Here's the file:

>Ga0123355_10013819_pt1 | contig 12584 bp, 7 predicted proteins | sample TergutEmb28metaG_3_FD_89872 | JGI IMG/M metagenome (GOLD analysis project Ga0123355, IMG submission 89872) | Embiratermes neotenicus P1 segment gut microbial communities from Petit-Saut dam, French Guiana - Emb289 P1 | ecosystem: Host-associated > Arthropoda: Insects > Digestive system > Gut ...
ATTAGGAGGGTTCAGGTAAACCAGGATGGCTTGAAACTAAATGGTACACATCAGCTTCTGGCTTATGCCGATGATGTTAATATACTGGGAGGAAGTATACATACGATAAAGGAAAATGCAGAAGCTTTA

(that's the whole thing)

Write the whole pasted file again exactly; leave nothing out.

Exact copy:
>Ga0123355_10013819_pt1 | contig 12584 bp, 7 predicted proteins | sample TergutEmb28metaG_3_FD_89872 | JGI IMG/M metagenome (GOLD analysis project Ga0123355, IMG submission 89872) | Embiratermes neotenicus P1 segment gut microbial communities from Petit-Saut dam, French Guiana - Emb289 P1 | ecosystem: Host-associated > Arthropoda: Insects > Digestive system > Gut ...
ATTAGGAGGGTTCAGGTAAACCAGGATGGCTTGAAACTAAATGGTACACATCAGCTTCTGGCTTATGCCGATGATGTTAATATACTGGGAGGAAGTATACATACGATAAAGGAAAATGCAGAAGCTTTA